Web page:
Maintaining the earth’s biodiversity is of course good for plants and animals, but it turns out to be good for people, too. Having access to nature makes people healthier and happier, and makes us feel connected to the places we live. It can be a win-win, but it’s not going to be easy. We need to learn a lot more about both cities and urban wildlife before we’ll really know how to create truly green urban spaces. I believe, in the end, working together we can do it.
What sort of diseases do urban animals carry that could transfer to us?
It’s never a good idea to handle an animal that you find in your neighborhood. It might be sick, and trying to touch wildlife can harm both you and them. We’re working hard to understand how wildlife diseases spread in cities to protect both people and animals.
All that said, I want to also remind people that the risk of getting diseases from wildlife is really very low. As long as we take a few very simple precautions, such as not hand-feeding or touching wildlife, I believe the benefits we get from living near wildlife far outweigh the potential risks.
How did you get involved in this work? What’s your favorite memory from your past experience?
I first got into urban wildlife as a result of a silly assignment I had in a class. I was supposed to watch some animals and then write up a report on what I saw. After I stared at some urban prairie dogs for a while, I went to the library to see what people knew about urban prairie dogs. Or urban coyotes. Or urban just about anything. And I found out that people knew just about nothing.
I couldn’t believe it. Most people live in cities. Why wouldn’t we want to understand the animals who live where we live? I decided to try to learn a thing or two about urban animals and I never looked back.
I have a lot of great memories from my fieldwork and my research, but one of my favorites is watching predators hunting prairie dogs in a tiny patch of grassland between a highway and an apartment complex. I saw red-tailed hawks perch on skyscrapers and swoop down to grab prairie dogs in their talons, and at dawn, I saw coyotes waiting, perfectly still, to catch the first prairie dog that emerged from its burrow. I was amazed at the ecological theater happening in the heart of a city, surrounded by thousands of people who had no idea. I’m still amazed by that today.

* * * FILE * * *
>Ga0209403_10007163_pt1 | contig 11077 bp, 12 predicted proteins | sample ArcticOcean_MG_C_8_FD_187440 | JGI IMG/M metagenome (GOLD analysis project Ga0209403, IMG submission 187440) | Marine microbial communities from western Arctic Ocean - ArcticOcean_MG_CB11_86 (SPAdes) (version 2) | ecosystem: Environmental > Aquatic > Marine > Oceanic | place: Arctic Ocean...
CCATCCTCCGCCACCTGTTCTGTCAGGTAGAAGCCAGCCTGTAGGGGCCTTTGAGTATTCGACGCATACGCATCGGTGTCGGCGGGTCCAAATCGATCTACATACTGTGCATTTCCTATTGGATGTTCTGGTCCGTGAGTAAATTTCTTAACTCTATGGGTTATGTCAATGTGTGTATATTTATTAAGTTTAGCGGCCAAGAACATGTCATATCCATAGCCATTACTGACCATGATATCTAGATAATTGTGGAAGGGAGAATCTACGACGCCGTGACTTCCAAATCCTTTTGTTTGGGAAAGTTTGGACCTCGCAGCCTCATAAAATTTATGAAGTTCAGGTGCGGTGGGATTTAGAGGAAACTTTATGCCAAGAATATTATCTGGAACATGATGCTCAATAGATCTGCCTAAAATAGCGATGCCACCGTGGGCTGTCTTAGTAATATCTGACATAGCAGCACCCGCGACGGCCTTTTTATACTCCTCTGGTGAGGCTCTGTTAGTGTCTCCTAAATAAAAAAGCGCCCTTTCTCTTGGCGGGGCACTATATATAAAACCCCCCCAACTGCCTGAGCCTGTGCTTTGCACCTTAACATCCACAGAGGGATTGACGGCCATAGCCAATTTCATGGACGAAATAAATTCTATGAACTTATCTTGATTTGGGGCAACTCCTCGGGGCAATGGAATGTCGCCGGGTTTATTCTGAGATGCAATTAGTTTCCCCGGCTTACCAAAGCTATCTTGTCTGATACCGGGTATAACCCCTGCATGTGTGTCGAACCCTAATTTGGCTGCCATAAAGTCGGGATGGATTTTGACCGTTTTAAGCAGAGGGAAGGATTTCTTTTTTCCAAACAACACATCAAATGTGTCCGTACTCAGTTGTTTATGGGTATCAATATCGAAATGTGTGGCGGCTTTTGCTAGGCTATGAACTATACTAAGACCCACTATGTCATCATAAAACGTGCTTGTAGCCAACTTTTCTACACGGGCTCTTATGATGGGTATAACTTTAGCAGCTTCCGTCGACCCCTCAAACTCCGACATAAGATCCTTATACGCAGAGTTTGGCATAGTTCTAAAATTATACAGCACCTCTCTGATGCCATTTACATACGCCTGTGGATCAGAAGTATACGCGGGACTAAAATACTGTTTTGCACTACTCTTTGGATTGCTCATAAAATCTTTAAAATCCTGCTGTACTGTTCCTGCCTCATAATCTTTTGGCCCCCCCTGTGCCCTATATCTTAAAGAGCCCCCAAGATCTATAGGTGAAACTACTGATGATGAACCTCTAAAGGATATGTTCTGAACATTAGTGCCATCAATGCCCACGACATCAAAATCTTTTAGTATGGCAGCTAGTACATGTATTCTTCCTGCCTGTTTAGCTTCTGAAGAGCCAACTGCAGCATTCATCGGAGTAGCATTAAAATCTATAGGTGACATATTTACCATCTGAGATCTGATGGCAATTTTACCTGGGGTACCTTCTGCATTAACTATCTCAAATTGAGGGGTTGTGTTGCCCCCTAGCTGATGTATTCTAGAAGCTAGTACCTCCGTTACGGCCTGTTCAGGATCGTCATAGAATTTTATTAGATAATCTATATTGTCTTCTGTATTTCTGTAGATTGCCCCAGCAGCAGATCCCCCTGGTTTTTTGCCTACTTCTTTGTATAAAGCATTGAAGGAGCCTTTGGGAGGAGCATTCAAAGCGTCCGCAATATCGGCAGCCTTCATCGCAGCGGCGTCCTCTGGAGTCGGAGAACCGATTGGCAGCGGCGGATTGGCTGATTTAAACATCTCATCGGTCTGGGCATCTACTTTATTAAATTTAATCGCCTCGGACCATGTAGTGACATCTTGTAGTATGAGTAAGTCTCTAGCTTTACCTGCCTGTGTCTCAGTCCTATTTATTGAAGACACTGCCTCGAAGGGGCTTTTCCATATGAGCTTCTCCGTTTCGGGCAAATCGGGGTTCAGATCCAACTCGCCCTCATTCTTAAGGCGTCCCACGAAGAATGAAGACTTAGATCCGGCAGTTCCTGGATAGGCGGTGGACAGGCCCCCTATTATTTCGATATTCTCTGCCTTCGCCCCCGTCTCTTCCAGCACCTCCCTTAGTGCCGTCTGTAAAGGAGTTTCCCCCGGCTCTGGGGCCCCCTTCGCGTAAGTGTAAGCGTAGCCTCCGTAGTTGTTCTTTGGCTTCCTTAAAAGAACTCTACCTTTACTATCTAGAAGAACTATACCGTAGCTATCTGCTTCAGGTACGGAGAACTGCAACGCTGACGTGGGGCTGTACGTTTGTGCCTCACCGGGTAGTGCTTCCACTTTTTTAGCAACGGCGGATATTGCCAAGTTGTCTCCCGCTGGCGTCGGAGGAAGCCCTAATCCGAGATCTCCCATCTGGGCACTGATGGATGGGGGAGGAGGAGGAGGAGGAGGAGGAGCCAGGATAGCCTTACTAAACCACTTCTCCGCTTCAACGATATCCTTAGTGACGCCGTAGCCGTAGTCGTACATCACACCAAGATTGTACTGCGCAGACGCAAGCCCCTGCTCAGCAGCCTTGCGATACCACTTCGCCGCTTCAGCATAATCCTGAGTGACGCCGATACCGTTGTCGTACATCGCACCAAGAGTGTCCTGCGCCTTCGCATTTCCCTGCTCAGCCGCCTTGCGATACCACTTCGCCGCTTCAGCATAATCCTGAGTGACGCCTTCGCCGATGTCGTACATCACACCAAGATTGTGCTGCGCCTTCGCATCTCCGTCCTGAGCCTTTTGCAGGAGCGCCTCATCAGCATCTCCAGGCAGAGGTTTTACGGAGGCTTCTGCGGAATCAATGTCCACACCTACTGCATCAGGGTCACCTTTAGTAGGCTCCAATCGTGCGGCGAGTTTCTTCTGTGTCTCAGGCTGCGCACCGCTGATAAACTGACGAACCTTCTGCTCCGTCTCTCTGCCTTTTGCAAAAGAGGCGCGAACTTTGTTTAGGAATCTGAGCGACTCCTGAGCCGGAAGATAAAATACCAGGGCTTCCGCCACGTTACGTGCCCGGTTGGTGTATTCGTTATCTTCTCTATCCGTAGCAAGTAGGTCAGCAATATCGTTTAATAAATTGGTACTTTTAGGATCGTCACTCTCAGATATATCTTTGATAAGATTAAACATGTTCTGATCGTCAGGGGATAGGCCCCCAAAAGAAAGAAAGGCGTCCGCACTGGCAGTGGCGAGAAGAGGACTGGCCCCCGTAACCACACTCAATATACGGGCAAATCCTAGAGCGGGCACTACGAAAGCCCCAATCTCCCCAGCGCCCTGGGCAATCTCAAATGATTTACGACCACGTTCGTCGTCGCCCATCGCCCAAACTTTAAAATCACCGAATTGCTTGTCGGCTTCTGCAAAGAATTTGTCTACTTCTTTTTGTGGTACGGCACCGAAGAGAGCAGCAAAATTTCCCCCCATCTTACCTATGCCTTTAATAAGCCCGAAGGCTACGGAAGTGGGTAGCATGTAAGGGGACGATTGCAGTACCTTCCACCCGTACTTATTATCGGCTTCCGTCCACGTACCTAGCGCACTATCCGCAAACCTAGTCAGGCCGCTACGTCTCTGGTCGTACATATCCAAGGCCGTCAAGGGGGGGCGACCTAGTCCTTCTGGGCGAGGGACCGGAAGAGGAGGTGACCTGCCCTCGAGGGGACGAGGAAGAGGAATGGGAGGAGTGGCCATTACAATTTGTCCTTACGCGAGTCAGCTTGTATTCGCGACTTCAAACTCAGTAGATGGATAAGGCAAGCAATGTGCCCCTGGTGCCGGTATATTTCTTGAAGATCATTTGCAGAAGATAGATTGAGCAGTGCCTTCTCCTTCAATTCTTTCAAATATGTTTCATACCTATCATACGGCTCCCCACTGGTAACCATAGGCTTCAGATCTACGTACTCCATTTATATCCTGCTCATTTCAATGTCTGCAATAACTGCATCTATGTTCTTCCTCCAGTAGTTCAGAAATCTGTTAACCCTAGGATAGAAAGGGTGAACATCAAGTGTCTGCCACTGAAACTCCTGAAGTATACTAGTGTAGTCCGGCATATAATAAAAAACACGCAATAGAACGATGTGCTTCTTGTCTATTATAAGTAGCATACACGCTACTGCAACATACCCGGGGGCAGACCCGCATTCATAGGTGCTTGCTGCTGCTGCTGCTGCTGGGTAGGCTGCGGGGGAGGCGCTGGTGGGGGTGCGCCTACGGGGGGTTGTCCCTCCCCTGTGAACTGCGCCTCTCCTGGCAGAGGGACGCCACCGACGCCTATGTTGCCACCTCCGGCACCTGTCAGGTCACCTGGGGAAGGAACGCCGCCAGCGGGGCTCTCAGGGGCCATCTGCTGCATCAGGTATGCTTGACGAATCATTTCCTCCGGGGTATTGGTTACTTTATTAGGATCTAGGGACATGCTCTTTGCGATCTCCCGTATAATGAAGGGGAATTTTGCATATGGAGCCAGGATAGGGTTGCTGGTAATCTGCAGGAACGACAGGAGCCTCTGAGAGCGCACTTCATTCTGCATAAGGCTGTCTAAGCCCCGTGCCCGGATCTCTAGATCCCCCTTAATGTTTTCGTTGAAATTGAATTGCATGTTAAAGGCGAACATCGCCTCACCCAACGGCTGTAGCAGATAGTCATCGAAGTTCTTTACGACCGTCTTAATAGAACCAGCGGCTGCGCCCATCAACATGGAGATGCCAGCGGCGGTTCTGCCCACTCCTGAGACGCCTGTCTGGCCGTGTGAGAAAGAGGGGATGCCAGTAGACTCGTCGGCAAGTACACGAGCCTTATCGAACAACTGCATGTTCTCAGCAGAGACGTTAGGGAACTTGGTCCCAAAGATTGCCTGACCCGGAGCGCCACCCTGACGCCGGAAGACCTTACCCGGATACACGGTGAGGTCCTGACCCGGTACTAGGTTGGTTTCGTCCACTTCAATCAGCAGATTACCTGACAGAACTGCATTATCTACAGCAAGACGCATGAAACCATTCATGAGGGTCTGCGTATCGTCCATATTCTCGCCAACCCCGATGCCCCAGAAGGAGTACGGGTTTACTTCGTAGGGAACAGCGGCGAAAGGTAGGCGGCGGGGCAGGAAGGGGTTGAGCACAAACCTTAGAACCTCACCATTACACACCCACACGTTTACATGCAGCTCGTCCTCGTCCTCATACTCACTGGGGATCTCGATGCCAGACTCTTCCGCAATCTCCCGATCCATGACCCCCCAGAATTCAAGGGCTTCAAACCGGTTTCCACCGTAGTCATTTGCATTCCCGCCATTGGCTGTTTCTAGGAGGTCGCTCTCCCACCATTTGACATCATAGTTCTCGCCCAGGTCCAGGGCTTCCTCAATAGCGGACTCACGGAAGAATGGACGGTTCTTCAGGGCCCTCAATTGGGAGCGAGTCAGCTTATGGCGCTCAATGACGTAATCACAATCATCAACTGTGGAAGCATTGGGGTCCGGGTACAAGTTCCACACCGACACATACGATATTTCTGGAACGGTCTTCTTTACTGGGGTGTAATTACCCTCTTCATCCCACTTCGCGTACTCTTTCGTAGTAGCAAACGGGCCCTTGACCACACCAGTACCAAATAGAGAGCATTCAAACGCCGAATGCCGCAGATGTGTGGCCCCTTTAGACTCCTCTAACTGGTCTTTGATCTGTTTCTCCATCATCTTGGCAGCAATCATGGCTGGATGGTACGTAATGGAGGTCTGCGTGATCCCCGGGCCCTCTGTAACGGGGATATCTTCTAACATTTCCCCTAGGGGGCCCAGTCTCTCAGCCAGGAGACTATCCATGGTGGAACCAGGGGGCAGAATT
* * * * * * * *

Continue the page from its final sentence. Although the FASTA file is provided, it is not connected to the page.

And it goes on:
What can city dwellers like us do in our daily lives to help maintain our urban wildlife?
There are a lot of things we can do. The most important act is probably also the least satisfying — leave the animals alone! Urban animals know what they’re doing, and they don’t need people approaching them or trying to give them a handout. But there are things you can actively do to protect our wild neighbors. Making sure your garbage is secured is a way to stop animals from associating humans with food, which can harm them in the long-term. Keeping your cats inside can protect local birds and other small animals.
You can also help increase awareness of urban animals. Take pictures, post them on social media, and talk to your friends and neighbors about the wildlife you see. Learn your local birds and log what you see on a website like eBird or iNaturalist. Cities are wild places, and helping increase awareness of this is a step towards creating a society that embraces it.
What if someone wants to help study urban wildlife but they’re not in Chicago?
My work takes place in Chicago, and I’m incredibly proud of what we’ve learned about Chicago’s wildlife. But we’re also taking the next step forward, ensuring that not only do we learn about animals in Chicago, but urban wildlife all around the world.
That’s why we’ve created a new research network, the Urban Wildlife Information Network, which is an alliance of researchers studying urban animals in their own cities. We’re pooling our information so we know what techniques work well to conserve animals worldwide. The network is presently represented by 23 cities across North America, but we hope will eventually include hundreds of cities worldwide. If we want to build a wildlife-friendly urban planet, we need data from all across that planet, and the Urban Wildlife Information Network will help us get there.
Thank you to everyone who came to see Seth speak about his work, live at DIRTT!